There is no shortage of issues overseas, and U.S. investors should keep an eye on one European development in particular: Brexit. In the European Union (EU), the March 2019 deadline for the United Kingdom (UK) to officially leave the EU is rapidly approaching. Theresa May’s Government has reached an agreement with the EU on the outline of a deal, but its prospects remain uncertain. This raises the possibility that the deadline arrives with no deal, causing widespread uncertainty in terms of trade, travel and politics, most notably in Ireland concerning the border with Northern Ireland. There is even increasing talk of a second referendum, although that seems unlikely. The bottom line is that the outcome—and its potential impact on investment returns—remain uncertain at this late date.

It bears mentioning that UK economic growth has been steady, if less than robust, since the Brexit vote in June 2016, but one legacy of the vote has been the devaluation of the pound. Britain’s currency is down 14% against the dollar as of year-end 2018, turning a 6% gain in the FTSE 100 Index, generally a beneficiary of a weaker currency, into a loss of 9% for U.S. dollar-based investors. During the same interim the S&P 500 gained 19%. As reported by the Financial Times, investors have withdrawn money from UK equity markets every week since the referendum, totaling more than $1 trillion, due to the uncertain economic impact of Brexit.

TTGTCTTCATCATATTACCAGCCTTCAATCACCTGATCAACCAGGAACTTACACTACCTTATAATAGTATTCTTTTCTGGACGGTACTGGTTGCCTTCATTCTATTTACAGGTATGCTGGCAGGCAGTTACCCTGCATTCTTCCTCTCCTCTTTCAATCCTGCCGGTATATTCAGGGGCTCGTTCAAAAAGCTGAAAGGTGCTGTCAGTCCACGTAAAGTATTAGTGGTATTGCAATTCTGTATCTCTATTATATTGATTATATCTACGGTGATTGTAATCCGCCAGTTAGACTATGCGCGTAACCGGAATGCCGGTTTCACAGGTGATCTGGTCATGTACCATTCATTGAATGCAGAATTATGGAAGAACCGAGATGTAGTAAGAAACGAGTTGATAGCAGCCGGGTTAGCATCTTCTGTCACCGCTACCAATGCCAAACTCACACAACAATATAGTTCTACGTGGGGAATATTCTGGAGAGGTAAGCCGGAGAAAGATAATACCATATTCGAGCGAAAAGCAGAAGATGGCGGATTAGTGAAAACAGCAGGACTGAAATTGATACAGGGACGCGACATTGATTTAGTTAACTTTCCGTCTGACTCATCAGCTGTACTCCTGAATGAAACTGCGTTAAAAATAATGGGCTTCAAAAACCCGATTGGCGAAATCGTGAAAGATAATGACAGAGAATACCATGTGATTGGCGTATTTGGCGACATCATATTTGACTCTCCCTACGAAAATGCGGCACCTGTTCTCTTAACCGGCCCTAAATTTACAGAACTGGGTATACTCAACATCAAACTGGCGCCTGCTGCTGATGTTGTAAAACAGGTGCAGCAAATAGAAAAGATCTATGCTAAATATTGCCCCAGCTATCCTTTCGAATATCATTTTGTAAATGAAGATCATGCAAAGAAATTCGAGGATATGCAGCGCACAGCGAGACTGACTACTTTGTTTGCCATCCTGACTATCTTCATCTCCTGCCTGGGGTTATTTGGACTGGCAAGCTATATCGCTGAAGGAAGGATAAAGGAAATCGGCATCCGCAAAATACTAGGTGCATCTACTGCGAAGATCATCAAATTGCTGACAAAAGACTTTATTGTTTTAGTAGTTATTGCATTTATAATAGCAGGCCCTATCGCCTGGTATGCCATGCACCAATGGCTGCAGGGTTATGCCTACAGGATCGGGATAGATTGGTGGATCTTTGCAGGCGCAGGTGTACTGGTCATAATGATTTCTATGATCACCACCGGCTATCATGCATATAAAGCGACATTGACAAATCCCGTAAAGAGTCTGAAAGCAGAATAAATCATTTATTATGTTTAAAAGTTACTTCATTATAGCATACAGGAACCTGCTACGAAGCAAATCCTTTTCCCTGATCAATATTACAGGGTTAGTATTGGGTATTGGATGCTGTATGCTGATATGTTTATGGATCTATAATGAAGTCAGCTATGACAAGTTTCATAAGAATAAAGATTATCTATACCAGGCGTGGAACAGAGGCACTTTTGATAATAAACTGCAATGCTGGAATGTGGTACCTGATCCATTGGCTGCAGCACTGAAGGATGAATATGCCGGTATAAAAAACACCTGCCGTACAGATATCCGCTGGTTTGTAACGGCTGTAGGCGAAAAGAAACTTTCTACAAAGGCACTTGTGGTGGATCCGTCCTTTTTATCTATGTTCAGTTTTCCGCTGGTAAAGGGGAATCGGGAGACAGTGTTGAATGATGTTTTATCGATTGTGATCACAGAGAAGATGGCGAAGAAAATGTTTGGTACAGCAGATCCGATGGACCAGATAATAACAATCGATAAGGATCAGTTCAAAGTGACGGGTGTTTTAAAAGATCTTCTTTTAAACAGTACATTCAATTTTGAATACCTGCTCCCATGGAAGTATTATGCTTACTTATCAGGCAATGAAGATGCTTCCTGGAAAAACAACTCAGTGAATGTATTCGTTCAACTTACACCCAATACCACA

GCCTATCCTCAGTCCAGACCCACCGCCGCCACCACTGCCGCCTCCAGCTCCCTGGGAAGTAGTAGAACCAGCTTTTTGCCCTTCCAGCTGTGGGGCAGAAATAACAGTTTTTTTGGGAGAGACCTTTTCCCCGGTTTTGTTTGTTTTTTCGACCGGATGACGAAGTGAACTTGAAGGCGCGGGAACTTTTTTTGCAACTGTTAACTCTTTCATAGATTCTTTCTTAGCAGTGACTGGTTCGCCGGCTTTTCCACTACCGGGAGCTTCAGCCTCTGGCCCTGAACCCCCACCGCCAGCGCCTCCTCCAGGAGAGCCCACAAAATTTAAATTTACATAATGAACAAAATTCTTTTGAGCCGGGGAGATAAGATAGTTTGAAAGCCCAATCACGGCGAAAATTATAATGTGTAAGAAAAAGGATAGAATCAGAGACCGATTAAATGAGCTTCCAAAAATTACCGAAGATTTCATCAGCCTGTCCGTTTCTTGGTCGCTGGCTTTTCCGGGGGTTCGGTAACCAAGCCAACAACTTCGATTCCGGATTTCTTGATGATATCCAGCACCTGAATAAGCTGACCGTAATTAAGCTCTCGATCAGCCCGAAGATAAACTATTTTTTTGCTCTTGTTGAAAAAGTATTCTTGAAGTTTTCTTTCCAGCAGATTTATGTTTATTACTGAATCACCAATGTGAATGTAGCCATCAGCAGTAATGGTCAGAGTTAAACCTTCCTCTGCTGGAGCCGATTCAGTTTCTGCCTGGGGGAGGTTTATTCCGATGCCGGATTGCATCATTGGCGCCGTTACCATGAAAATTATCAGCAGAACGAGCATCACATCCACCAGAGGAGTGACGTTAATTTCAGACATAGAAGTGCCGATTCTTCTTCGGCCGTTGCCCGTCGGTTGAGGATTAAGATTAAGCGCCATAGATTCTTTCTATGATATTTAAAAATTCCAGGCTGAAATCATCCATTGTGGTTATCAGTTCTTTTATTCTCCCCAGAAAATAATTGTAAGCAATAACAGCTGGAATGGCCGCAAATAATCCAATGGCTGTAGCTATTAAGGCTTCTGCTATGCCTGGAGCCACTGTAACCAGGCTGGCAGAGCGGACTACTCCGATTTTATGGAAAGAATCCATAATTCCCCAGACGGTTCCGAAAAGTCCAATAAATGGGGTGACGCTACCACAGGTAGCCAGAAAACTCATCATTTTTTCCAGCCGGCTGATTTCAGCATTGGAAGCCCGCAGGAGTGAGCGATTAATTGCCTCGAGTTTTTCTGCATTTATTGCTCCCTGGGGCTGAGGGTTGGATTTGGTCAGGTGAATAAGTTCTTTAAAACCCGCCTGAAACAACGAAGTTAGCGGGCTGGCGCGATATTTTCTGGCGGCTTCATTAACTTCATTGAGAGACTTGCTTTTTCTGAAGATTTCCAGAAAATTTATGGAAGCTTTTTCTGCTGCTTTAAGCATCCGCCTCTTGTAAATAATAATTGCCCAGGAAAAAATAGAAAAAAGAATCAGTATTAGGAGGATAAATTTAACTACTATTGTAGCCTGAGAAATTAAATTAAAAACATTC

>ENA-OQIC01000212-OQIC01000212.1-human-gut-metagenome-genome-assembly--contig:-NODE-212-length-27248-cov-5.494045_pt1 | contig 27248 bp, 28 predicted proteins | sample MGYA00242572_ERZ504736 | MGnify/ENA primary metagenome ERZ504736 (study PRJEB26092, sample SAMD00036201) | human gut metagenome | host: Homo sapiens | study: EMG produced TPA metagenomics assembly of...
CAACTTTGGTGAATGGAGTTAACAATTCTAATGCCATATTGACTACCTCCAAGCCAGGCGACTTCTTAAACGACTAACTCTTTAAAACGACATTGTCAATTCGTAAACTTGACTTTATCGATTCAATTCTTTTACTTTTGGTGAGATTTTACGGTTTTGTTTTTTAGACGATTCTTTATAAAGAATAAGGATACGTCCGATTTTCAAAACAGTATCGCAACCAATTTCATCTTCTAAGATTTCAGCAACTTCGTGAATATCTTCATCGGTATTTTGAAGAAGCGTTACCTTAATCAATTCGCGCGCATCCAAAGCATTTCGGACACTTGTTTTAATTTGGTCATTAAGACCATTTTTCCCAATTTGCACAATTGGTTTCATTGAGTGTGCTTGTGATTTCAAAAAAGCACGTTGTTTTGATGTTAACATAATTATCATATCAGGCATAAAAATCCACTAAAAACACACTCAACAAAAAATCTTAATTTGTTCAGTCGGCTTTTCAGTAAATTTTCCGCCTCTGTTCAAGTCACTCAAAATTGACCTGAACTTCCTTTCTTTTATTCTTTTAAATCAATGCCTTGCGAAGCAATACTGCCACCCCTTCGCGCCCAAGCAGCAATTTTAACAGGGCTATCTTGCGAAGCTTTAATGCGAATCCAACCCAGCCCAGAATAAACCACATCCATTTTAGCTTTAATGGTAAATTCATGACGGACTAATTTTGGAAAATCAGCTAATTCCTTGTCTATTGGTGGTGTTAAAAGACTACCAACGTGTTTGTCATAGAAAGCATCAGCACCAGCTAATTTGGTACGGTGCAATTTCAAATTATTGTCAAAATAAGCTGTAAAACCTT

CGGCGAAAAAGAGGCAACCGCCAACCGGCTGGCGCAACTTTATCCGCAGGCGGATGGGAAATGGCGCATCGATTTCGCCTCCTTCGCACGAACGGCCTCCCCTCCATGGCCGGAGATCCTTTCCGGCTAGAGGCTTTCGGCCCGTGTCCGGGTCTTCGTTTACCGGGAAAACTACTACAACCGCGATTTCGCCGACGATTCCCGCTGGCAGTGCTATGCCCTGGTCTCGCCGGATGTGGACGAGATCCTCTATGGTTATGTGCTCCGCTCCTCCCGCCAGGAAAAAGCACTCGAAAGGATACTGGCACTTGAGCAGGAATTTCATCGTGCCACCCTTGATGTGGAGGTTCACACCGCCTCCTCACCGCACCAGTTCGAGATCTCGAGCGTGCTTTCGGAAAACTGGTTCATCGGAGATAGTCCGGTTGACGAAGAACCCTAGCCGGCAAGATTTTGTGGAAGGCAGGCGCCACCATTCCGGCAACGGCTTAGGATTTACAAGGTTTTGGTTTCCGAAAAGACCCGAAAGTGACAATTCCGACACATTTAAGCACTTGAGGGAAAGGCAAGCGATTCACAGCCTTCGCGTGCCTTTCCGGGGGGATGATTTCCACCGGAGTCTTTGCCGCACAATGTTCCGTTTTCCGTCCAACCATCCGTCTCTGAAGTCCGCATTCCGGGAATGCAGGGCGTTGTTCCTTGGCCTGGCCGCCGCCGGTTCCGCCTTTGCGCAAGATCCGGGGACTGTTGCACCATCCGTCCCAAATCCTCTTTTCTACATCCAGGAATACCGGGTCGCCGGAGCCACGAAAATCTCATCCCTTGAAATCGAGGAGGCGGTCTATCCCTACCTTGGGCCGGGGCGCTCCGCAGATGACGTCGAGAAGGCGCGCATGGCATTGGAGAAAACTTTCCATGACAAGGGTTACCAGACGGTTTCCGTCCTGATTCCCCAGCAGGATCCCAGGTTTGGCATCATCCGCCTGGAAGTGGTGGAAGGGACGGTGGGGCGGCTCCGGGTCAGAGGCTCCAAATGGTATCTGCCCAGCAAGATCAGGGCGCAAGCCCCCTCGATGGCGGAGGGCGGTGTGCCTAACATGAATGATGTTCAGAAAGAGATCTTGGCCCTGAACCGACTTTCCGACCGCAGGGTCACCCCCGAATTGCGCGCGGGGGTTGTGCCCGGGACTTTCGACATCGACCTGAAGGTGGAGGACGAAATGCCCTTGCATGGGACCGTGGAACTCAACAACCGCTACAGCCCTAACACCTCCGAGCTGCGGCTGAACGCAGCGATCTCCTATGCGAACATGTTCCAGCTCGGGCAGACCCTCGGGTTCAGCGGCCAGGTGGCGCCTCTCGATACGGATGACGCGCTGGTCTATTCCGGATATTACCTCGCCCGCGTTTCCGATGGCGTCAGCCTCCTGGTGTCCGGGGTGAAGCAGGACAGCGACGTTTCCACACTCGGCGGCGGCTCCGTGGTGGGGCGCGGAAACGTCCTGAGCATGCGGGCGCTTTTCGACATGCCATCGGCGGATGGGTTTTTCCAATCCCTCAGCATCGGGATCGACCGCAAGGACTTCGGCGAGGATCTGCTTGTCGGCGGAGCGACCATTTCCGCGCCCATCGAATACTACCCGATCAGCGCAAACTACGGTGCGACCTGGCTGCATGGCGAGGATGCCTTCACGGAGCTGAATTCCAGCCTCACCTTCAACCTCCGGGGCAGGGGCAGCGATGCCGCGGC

Italy’s budget challenges

The other major political standoff in Europe resides in Italy, the Eurozone’s third largest economy, where a new populist government proposed a budget that targets a deficit larger than permitted by EU rules. Already saddled with the second-highest debt burden as a percent of Gross Domestic Product (GDP) in the Eurozone, Italy’s proposed increase in spending only threatens to make matters worse, raising concerns among investors of a banking crisis, or even a possible exit from the Eurozone, although the latter seems unlikely. The European Commission has threatened to fine Italy for breaching the budget rules, but negotiations have continued, and more recently, volatile markets have calmed down amid signs of progress.